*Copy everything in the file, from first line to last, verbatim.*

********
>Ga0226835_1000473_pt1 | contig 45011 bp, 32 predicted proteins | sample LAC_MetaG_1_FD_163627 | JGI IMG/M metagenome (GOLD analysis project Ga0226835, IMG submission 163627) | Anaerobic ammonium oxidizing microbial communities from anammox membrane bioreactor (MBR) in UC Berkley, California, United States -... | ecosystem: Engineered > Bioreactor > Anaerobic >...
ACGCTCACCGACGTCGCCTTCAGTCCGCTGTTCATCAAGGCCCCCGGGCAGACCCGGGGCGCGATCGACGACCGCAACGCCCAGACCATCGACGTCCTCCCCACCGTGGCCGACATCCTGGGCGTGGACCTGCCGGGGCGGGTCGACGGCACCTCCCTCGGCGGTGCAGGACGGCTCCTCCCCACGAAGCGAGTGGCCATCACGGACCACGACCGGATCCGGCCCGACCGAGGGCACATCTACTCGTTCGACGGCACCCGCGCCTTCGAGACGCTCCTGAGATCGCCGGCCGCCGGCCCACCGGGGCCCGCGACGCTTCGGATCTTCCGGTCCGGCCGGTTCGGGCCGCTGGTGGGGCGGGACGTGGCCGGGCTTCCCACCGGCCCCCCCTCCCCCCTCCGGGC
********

>Ga0226835_1000473_pt1 | contig 45011 bp, 32 predicted proteins | sample LAC_MetaG_1_FD_163627 | JGI IMG/M metagenome (GOLD analysis project Ga0226835, IMG submission 163627) | Anaerobic ammonium oxidizing microbial communities from anammox membrane bioreactor (MBR) in UC Berkley, California, United States -... | ecosystem: Engineered > Bioreactor > Anaerobic >...
ACGCTCACCGACGTCGCCTTCAGTCCGCTGTTCATCAAGGCCCCCGGGCAGACCCGGGGCGCGATCGACGACCGCAACGCCCAGACCATCGACGTCCTCCCCACCGTGGCCGACATCCTGGGCGTGGACCTGCCGGGGCGGGTCGACGGCACCTCCCTCGGCGGTGCAGGACGGCTCCTCCCCACGAAGCGAGTGGCCATCACGGACCACGACCGGATCCGGCCCGACCGAGGGCACATCTACTCGTTCGACGGCACCCGCGCCTTCGAGACGCTCCTGAGATCGCCGGCCGCCGGCCCACCGGGGCCCGCGACGCTTCGGATCTTCCGGTCCGGCCGGTTCGGGCCGCTGGTGGGGCGGGACGTGGCCGGGCTTCCCACCGGCCCCCCCTCCCCCCTCCGGGC